Country Statistical Yearbooks: provides links to country statistical yearbooks or similar collections (census, "facts and figures," etc.) for 154 countries worldwide. (Guide from University of Wisconsin Madison Libraries)
Vanderbilt University guide to International Business Data and Statistics
Relevant NAICS and SIC codes for this industry:
The North American Industry Classification System (NAICS) is the standard used by Federal statistical agencies in classifying business establishments for the purpose of collecting, analyzing, and publishing statistical data related to the U.S. business economy. You can look up additional codes at https://www.census.gov/eos/www/naics/.
The Standard Industrial Classification (SIC) is an industry classification system in which all Federal economic statistics are based on up to 1996. Use this site to do a keyword search to find an SIC code for an industry.
It is important to know these codes in order to retrieve statistical information produced by the Census as well as search certain databases by these codes. Once you have these codes, you can look up businesses on Mergent Online, which is a subscription-based service offering information on approximately 15,000 NYSE, AMEX, and NASDAQ companies. Information available for companies include details about the company, executives, financial information, reports, and competitors.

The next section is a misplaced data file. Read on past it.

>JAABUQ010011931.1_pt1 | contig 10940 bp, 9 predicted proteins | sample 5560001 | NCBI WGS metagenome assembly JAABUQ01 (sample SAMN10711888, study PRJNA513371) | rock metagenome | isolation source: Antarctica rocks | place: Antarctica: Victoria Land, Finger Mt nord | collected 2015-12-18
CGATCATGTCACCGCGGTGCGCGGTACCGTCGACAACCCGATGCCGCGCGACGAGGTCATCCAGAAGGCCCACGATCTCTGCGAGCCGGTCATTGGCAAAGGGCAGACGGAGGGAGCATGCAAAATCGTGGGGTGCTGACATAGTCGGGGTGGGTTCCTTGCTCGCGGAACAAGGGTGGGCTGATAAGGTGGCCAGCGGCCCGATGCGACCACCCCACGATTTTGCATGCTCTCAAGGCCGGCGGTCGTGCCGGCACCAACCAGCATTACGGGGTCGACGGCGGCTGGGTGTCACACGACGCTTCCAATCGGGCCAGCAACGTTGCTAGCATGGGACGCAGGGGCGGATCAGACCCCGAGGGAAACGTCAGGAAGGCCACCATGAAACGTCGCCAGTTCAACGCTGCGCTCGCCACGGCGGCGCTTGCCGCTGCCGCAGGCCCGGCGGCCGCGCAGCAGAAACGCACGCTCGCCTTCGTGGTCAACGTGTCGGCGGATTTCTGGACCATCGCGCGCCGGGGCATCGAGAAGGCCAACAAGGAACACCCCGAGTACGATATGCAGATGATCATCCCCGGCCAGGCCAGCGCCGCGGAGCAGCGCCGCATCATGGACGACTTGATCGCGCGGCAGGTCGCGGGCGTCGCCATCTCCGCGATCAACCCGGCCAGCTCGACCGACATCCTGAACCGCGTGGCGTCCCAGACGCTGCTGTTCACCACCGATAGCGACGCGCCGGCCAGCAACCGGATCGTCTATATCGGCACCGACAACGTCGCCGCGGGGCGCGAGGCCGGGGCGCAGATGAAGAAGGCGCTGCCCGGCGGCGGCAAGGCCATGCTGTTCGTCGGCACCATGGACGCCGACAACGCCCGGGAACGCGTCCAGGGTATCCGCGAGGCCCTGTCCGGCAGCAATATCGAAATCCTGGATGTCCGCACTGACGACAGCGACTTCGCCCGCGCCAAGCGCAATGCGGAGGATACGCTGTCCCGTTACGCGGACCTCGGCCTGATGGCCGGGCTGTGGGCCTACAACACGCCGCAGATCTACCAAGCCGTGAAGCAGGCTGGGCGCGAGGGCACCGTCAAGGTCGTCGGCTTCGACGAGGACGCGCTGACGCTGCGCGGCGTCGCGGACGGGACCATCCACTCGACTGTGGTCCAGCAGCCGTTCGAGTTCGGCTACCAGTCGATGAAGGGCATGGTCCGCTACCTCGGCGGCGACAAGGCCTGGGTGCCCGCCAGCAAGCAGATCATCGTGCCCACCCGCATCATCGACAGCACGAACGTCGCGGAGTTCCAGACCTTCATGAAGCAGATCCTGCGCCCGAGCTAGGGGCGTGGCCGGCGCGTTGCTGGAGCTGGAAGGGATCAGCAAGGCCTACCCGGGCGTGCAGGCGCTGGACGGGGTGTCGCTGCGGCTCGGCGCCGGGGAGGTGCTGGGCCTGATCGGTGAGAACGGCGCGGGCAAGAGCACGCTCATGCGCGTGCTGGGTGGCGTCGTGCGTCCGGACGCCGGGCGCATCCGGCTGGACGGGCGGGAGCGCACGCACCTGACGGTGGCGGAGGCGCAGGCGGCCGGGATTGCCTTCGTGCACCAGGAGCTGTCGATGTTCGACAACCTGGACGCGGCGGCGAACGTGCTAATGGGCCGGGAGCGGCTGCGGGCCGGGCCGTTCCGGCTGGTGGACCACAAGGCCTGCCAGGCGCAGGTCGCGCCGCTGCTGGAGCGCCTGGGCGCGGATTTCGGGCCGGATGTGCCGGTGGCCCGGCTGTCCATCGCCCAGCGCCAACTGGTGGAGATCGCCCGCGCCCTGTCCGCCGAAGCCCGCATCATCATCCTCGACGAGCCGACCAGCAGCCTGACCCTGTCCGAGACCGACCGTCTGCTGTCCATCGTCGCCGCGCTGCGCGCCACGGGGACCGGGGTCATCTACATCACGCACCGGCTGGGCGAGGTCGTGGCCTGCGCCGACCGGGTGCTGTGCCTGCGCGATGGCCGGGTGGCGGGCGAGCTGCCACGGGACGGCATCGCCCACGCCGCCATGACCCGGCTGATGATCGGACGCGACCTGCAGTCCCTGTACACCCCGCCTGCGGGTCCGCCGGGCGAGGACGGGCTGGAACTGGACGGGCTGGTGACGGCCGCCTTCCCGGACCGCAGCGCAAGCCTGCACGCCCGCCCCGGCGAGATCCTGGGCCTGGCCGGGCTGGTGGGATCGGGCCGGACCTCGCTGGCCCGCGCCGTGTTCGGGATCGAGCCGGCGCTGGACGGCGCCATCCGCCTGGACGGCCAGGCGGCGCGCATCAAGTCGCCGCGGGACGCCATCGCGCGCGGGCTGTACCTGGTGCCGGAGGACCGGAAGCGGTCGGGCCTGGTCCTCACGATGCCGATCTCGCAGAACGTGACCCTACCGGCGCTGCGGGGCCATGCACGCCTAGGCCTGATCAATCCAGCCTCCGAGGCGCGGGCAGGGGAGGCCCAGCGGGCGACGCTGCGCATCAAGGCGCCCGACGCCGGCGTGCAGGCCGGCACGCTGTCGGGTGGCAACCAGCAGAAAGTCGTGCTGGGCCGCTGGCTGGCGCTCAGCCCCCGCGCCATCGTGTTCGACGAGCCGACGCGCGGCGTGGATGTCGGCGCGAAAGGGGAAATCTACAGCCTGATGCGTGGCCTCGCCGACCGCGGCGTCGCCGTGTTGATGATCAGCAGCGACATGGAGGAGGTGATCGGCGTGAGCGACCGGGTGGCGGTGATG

The service also provides data on 20,000 non-U.S. based corporations. Company information comprises that of all of the Mergent/Moody's Manuals except for the Municipal & Government Manual. Annual and quarterly financials date back 15 years, annual reports date back to 1996 or 1997, and SEC filings date back to 1993. Information available for each company includes: company history, business, property, subsidiaries, officers, directors, long-term debt, bond ratings, capital stock, income statement, balance sheet, statements of cash flow, exchange and ticker symbol, address, telephone number, annual stock price ranges, trustees, registrar, transfer agent, stock splits, dividend payment history and more.
You can use NAICS and SIC codes to find industry reports from First Research, which provides unlimited access to an online library of profiles on over 900 industry segments. This research tool features in-depth, up-to-date information. Profiles are comprehensive and include:
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The government agency that oversees the sale of alcohol is the Alcohol and Tobacco Tax and Trade Bureau. the TTB has a specific portal for beer resources, which includes required documents (Brewery Records, Reports, and Returns) and statistics from 2008 - 2019.
In the United States, each state has the right to regulate how beer and other alcohol is produced, distributed, and sold, and as a result each state runs an alcoholic beverage control board or commission of some form. Some states, like Oregon, have adopted the "Control" model, wherein the state government directly manages the sale of alcoholic beverages and products via wholesale, through state-sponsored and managed stores. The TTB has compiled a list of all state regulation agencies, that additionally designates which states operate under the Control model.
The United States Department of Agriculture, composed of 29 agencies, manages the food, agriculture, natural resources, and associated issues for the country. Of these agencies, many manage or publish data pertaining to the brewing industry and its requisite ingredients: